A couple of news cycles ago – back when The New York Times reported that Donald Trump had ordered the firing of Special Prosecutor Robert Mueller in June, 2017 -- a friend of BTRTN texted us, asking if we shared his belief that there was truly something different about this shocking revelation. Surely, he noted urgently, surely even the Republicans will be outraged at this news.
Nah, we replied. Don’t think so.
This week it was the release of the Devin Nunes memo, a one-sided attempt to discredit the Federal Bureau of Investigation, the Mueller investigation, and provide Donald Trump with a thin reed of rationale should he decide to fire Deputy Attorney General Rod Rosenstein.
Nope, we concluded. We’re not seeing any Republican soul-searching over this one, either.
Perhaps we’ve been singed once too often for assuming that the President’s previous egregiously bigoted comments, overt deceits, and anti-constitutional bloviating would give Republicans pause, but with Trump’s approval rating cast in iron at 40%, there appears to be no outrage that will outrage Republicans.
However, there is now an inevitable pattern that follows each newsbreak about the Russia investigation and in that pattern we see an appalling abdication of responsibility that can no longer be ignored. For all the fireworks, bluster, and counterpunching from Team Trump, there also a conspicuous and shameful silence of complicity.
Here’s how that pattern seems to work. Whenever a new bombshell explodes, Trump turns on to his TV to Fox and waits patiently for Sean Hannity to tell him what he should think and say about it. Early the next morning, he is on his twitter feed to assault the revelation as “fake news.” He then sets himself to the task of cooking up a distraction to dilute the coverage. This is followed by a slanderous counter-charge which he offers as evidence of a conspiracy by liberals embedded in a “deep state” that is plotting to destroy his Presidency.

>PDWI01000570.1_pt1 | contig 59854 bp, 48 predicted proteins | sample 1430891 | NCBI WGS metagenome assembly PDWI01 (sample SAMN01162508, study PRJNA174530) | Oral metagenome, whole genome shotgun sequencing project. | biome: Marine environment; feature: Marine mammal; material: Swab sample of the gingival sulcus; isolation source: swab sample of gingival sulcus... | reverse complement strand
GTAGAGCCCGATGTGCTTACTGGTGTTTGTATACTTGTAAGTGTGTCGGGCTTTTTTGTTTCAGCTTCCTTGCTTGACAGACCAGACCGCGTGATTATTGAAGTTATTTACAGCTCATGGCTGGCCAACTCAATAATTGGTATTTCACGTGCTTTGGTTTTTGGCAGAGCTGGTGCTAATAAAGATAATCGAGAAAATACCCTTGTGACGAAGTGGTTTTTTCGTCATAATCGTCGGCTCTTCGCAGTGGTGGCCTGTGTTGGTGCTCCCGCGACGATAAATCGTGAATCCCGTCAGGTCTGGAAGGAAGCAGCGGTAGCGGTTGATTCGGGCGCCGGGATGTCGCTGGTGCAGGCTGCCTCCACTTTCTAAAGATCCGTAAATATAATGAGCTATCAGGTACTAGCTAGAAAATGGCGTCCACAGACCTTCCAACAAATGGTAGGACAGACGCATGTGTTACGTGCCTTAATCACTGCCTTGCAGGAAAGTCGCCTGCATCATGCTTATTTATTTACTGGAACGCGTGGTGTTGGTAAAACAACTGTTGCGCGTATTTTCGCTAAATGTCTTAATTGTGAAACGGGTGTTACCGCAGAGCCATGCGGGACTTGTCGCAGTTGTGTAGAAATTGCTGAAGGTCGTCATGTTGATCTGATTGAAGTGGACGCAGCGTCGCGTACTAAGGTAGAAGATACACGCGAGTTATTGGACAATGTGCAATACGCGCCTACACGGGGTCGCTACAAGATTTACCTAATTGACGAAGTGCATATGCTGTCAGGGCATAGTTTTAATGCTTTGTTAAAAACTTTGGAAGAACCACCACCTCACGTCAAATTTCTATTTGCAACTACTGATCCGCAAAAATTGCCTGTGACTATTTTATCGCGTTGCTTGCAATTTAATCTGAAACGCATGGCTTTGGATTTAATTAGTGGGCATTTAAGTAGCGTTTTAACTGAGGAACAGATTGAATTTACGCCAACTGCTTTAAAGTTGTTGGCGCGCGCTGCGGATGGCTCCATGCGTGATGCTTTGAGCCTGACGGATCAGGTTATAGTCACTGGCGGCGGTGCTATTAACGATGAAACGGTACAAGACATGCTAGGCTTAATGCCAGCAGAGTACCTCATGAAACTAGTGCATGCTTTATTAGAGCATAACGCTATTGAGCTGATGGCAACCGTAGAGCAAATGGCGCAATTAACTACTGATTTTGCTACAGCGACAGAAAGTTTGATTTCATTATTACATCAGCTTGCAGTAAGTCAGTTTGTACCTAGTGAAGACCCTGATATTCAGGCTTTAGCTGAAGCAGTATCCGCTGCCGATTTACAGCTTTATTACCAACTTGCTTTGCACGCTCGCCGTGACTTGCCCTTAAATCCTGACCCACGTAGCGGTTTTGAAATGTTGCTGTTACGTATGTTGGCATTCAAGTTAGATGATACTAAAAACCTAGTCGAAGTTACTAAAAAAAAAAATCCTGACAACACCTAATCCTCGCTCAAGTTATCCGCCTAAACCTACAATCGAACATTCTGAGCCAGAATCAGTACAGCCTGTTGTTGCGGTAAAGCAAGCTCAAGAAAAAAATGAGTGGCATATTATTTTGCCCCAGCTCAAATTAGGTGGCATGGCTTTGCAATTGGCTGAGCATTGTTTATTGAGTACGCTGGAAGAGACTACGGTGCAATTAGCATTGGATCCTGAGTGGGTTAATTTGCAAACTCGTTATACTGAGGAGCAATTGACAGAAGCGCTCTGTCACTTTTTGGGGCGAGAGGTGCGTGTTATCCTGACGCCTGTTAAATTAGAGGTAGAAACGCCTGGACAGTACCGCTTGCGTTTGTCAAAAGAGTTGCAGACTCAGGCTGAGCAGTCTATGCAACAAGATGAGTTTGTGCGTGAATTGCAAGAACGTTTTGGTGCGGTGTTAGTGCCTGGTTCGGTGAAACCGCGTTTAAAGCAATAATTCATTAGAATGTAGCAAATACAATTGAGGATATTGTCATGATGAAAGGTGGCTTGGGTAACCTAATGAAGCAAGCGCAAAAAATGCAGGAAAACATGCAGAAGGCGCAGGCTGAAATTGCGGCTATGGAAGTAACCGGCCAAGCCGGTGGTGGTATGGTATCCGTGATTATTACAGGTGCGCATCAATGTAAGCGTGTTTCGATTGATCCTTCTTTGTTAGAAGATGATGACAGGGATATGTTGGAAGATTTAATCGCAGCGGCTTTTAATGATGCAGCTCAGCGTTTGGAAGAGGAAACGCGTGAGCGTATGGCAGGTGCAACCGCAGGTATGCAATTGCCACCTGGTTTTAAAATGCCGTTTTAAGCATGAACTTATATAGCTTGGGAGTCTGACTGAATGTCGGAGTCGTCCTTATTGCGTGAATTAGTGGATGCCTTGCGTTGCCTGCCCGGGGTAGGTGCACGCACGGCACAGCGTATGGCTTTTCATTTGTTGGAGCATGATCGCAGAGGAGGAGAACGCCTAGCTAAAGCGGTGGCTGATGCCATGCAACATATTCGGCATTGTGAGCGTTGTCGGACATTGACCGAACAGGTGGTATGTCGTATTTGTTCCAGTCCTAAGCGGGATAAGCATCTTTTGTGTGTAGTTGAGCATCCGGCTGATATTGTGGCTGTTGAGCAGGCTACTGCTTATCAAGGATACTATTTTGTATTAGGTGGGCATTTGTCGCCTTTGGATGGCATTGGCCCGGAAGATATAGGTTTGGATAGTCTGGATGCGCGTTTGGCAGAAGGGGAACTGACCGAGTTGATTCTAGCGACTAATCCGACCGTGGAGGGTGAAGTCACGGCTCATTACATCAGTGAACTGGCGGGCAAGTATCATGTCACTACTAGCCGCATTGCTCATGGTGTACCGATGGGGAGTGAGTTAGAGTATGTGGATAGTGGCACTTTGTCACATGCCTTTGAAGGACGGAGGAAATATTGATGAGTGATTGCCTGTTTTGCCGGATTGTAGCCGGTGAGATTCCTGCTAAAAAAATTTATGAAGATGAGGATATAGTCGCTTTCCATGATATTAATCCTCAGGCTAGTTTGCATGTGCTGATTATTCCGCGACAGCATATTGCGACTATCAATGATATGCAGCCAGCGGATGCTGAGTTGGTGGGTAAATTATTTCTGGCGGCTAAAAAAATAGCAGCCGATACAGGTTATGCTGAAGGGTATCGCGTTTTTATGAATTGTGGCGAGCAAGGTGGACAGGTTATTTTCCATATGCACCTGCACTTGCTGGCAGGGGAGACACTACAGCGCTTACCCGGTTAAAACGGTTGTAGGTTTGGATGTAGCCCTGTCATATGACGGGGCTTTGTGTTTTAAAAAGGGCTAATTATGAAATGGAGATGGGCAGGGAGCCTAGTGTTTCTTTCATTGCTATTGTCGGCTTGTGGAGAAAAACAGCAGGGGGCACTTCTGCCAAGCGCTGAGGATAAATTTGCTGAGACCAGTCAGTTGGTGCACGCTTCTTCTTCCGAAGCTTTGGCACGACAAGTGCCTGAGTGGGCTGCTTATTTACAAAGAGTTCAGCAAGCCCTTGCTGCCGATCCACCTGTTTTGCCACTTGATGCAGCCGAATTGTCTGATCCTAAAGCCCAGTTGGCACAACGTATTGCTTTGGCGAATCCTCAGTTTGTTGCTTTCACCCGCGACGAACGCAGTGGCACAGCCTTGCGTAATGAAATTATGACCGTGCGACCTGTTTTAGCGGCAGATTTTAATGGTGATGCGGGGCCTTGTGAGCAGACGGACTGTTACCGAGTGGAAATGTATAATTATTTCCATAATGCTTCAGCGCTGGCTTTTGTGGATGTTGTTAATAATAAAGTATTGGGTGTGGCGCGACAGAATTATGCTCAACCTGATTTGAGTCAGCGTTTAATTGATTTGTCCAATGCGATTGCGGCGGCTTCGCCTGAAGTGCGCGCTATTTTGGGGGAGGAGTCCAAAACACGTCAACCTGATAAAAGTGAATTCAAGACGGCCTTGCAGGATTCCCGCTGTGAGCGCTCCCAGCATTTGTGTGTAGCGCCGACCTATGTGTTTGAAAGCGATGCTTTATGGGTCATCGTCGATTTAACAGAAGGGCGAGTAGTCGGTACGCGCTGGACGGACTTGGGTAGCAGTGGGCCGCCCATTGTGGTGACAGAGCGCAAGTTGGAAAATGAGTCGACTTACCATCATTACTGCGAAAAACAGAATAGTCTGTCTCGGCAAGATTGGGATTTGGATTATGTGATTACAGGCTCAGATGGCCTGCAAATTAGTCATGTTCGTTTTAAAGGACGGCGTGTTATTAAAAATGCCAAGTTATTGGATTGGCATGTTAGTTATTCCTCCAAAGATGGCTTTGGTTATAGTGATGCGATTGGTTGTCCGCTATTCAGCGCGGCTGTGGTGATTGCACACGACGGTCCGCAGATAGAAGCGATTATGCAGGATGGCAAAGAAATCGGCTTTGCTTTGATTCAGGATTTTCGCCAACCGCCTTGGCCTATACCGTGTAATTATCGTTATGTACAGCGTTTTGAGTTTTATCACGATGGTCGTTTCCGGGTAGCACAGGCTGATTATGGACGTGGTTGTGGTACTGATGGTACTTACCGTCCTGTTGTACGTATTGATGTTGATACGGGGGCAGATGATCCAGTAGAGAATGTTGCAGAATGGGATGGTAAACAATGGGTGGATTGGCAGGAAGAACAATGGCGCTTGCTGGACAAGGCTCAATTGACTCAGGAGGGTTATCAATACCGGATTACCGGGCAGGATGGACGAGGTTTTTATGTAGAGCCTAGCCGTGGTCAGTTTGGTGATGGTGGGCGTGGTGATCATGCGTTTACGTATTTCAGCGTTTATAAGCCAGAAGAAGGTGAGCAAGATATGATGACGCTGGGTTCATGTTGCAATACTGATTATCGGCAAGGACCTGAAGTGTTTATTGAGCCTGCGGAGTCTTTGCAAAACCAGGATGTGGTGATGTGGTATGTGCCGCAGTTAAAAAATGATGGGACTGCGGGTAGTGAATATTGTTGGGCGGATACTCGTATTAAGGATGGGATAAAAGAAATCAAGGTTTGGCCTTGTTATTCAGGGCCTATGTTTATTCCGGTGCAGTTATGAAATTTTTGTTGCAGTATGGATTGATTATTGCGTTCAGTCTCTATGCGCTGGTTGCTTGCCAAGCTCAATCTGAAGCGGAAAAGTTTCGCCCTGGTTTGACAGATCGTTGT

In short order, Fox and Friends rapidly falls in line, amplifying the President’s accusations and racing to spin or manufacture “evidence” that allegedly supports the President’s charges.
Red State red-meat Trump surrogates take to the airways to explain why the shocking revelation related to the Mueller investigation is really nothing new, nothing that the people aren’t already aware of, and that the American people have spoken and they want this biased witch hunt to end. They just want to build a wall to keep out those (fill in the most hated minority in the surrogate’s district here). After two minutes of laser tag, the belligerent surrogate interrupts Wolf Blitzer and shoves a sharp spike up his nose. Do you want to know what the American people want to talk about, Wolf? The American people want to talk about the missing FBI texts … the Clinton emails… Benghazi… they want to know why the FBI isn’t investigating the death of Vince Foster, Wolf. That’s what the people want, Wolf.